# PRE2018 3 Group3

(Difference between revisions)
 Revision as of 18:26, 6 April 2019 (view source)20173658 (Talk | contribs) (→Conclusion)← Older edit Revision as of 18:28, 6 April 2019 (view source)20173658 (Talk | contribs) (→Cost Analysis)Newer edit → Line 514: Line 514: As can be seen in the component list, the price of one laser is \$480.000 which equals €446.761. There are two lasers necessary for each robot, which means that the costs of the lasers will be €893.522,- for each robot. According to the estimations the whole laser system can run for at least 80.000 hours if we replace the diode every 10.000 hours. In the worst case scenario, a robot drives around 6 hours a day. Therefore the two cleaning laser systems must be replaced every 80000/6/365 = 36,5 years. Thus, 1/36,5 * 893522 = €24.480,- will be spend on the laser systems of one robot per year. Furthermore, as discussed in the sweeper section, the price for 4 the brushes will be €328,83 per year. And when only new bogies will be used for the base and wheels of the robot, that will cost around €625 per year. Finally, the computer within one robot is estimated to be €50, as it can be used in combination with the speed sensor that is already built in the train. The frame is estimated to be around €3500 per robot. For the coupler type 430, the original price is not published. However, based on the value of other Scharfenberg couplers, the cost of the type 430 is estimated to be around €16.500,- per unit Detailed Import Data of scharfenberg, Zauba. (2018) https://www.zauba.com/import-scharfenberg-hs-code.html . The coupler is estimated to be replaced within 20 years of usage, which results in a cost of €16.500 / 20 = €825 per year. The robot will have two couplers which equals to a cost of €1650 per year per robot As can be seen in the component list, the price of one laser is \$480.000 which equals €446.761. There are two lasers necessary for each robot, which means that the costs of the lasers will be €893.522,- for each robot. According to the estimations the whole laser system can run for at least 80.000 hours if we replace the diode every 10.000 hours. In the worst case scenario, a robot drives around 6 hours a day. Therefore the two cleaning laser systems must be replaced every 80000/6/365 = 36,5 years. Thus, 1/36,5 * 893522 = €24.480,- will be spend on the laser systems of one robot per year. Furthermore, as discussed in the sweeper section, the price for 4 the brushes will be €328,83 per year. And when only new bogies will be used for the base and wheels of the robot, that will cost around €625 per year. Finally, the computer within one robot is estimated to be €50, as it can be used in combination with the speed sensor that is already built in the train. The frame is estimated to be around €3500 per robot. For the coupler type 430, the original price is not published. However, based on the value of other Scharfenberg couplers, the cost of the type 430 is estimated to be around €16.500,- per unit Detailed Import Data of scharfenberg, Zauba. (2018) https://www.zauba.com/import-scharfenberg-hs-code.html . The coupler is estimated to be replaced within 20 years of usage, which results in a cost of €16.500 / 20 = €825 per year. The robot will have two couplers which equals to a cost of €1650 per year per robot - Therefore, it can be concluded the robot has an estimated cost of €30.633,83 per year per robot, which results in a total cost of €30.633,83 x 80 = €2.450.706,40. Compared to the estimated €10,605 million that Prorail is currently using for cleaning snow and leaves, the use of 80 Dagblad robots will save around €8.154.293,60 per year. + Therefore, it can be concluded the robot has an estimated cost of €30.633,83 per year per robot, which results in a total cost of €30.633,83 x 80 = €2.450.706,40. Compared to the estimated €10,605 million that Prorail is currently using for cleaning snow and leaves, the use of 80 Dagblad robots will save at least around €8.154.293,60 (77%) per year. =Conclusion= =Conclusion=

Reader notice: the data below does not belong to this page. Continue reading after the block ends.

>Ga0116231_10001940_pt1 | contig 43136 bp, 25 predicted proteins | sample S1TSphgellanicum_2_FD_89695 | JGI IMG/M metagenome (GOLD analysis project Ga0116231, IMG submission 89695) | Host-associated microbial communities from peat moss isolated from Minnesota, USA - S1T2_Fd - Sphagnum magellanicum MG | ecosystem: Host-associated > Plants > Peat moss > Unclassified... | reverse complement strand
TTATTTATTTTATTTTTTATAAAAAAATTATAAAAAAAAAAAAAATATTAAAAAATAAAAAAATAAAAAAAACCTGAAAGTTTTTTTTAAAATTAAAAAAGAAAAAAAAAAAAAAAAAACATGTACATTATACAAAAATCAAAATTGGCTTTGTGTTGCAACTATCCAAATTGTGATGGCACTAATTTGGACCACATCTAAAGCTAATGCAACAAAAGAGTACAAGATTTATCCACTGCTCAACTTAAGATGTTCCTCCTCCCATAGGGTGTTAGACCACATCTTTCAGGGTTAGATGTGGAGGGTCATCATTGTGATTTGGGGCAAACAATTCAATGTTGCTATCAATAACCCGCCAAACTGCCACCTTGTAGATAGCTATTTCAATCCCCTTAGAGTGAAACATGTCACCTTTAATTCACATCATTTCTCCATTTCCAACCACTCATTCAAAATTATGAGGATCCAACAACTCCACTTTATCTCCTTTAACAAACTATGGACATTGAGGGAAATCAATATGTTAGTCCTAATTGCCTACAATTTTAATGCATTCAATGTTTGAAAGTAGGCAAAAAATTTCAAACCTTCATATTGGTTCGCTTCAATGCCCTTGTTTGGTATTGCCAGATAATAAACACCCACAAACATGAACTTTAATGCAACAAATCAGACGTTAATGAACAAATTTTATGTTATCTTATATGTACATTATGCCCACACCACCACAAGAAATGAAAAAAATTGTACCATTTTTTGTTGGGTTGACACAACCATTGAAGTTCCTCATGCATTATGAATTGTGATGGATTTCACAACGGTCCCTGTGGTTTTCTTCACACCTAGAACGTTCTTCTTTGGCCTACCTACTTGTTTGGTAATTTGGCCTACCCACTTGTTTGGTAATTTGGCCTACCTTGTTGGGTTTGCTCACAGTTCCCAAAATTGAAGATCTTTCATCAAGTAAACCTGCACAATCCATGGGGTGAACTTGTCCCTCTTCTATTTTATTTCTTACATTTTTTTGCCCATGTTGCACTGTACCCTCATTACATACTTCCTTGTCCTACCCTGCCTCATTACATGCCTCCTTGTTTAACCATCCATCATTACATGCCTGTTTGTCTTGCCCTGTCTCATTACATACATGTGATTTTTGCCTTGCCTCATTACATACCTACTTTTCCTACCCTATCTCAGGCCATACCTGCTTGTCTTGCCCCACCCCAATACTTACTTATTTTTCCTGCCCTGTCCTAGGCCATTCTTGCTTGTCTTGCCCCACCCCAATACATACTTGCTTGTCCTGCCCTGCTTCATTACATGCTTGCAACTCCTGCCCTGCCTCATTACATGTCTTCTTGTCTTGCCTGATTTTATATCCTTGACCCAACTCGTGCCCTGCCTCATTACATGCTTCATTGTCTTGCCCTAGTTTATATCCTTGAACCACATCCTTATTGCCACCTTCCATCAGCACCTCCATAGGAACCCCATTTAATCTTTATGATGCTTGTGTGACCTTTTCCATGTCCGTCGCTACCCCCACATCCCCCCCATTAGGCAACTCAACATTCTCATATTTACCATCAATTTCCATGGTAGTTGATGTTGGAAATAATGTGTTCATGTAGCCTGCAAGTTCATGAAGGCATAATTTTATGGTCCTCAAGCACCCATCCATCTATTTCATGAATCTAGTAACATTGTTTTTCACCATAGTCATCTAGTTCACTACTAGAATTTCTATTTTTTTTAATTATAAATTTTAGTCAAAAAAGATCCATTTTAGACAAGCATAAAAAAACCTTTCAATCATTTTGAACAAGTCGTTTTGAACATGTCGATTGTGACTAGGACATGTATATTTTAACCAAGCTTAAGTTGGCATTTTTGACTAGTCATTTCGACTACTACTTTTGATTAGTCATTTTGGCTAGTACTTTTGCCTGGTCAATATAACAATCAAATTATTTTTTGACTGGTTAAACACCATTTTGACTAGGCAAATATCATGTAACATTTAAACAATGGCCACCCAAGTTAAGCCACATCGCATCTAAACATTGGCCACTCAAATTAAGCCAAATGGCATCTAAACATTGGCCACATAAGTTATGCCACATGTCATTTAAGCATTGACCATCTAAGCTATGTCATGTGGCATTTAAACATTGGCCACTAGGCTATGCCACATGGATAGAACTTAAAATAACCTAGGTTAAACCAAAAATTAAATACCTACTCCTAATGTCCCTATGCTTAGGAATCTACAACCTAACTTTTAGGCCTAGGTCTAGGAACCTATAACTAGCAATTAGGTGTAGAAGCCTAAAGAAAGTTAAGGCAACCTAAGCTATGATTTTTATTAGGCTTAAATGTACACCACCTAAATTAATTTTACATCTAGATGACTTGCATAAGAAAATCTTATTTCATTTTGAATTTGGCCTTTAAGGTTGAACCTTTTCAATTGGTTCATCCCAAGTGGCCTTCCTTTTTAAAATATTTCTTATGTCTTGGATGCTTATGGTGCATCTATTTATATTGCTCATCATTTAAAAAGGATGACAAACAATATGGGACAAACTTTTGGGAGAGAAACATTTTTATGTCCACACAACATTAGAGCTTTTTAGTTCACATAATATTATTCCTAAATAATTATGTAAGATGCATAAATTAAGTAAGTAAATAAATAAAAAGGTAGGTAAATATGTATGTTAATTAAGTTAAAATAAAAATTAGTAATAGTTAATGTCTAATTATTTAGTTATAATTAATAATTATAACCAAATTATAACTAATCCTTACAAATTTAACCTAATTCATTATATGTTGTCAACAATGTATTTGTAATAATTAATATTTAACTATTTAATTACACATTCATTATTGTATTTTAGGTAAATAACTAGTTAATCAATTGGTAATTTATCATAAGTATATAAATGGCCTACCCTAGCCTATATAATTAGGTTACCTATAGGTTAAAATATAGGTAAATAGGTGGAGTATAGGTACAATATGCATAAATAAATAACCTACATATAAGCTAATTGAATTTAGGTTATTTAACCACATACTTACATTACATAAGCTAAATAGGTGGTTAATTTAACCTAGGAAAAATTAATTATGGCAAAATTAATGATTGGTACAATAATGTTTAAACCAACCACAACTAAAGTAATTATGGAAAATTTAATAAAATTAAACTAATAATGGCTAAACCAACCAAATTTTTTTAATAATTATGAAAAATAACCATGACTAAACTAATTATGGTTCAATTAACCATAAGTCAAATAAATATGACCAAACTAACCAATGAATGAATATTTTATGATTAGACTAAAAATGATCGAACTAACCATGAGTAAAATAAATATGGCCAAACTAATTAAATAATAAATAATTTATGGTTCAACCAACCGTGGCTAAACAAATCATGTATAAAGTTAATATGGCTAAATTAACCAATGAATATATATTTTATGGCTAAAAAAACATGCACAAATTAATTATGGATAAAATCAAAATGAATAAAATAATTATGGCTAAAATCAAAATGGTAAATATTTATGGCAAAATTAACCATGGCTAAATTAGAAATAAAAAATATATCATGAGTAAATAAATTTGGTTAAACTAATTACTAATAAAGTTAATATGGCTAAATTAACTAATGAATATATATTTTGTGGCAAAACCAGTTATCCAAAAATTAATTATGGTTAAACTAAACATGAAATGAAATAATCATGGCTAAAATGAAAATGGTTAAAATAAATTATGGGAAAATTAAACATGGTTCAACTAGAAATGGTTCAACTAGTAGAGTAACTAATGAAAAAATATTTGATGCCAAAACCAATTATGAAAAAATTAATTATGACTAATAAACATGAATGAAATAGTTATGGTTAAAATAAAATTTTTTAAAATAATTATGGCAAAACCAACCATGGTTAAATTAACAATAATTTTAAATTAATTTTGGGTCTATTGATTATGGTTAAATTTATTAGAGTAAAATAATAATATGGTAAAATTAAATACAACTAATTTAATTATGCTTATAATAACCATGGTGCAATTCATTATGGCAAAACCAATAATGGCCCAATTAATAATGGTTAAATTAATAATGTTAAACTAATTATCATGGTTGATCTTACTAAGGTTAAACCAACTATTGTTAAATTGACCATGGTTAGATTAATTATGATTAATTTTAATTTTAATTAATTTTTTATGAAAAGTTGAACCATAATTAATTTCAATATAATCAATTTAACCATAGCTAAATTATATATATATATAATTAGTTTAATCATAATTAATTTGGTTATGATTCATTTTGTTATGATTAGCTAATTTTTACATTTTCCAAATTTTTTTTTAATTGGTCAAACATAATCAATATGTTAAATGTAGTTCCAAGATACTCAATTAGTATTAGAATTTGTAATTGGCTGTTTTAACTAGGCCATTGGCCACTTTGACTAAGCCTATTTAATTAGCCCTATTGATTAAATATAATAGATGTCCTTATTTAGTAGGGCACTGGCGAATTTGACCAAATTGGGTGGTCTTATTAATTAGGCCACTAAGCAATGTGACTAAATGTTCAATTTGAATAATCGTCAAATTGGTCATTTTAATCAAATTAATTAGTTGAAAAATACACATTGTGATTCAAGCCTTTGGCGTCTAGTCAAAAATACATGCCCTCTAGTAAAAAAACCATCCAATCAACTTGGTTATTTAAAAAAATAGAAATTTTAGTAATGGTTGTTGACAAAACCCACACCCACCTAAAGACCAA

## Revision as of 18:28, 6 April 2019

Figure 1: Causes for train delay in the Netherlands [1]

The Dutch railway network is one of the most crowded railway networks on the planet [2]; an intercity leaves the station every 10 minutes. The Dutch trains are also very punctual; 90% of all trains are on time [3] with a 5 minute tolerance. This is a rare accomplishment among railway companies. However, there is a downside to all of this; since it is so busy, a single problem can have dramatic effects. One delay can create a congestion and this can cause huge delays. In 2016 the Dutch government estimated that delays cost at least 145 million euros annually[4]. It is thus important that delays are prevented as much as possible.

From the graph in figure 1 it can be seen that external influences (indicated by orange), railway cleaning activities (indicated by purple) and the weather (indicated by yellow) are causes for train delays in the Netherlands [1]. They add up to almost 20% of all train delays. These types of train delays are partly caused by snow and leaves on the train tracks. As a result we estimated that snow and leaves cause approximately 10% of the train delays in the Netherlands.

The problem with leaves on the tracks is that trains compress the leaves beneath them. These leaves form a sticky low-friction coating on the tracks and this increases the breaking distance tremendously. This can lead to dangerous situations. That is why railway companies (like the Dutch 'Nederlandse Spoorwegen' or NS) prefer to avoid risksy situations by cancelling their trains. Currently, no proper solution exists for this obstacle.

Snow on the other hand is the cause of a very different problem. Snow on the tracks is only dangerous in large quantities, which is rare in the Netherlands. However, snow can be a problem, when it falls between the switches, cince it prevents switches from moving. This problem is solved by using switch heaters, but these fail from time to time and there is no backup.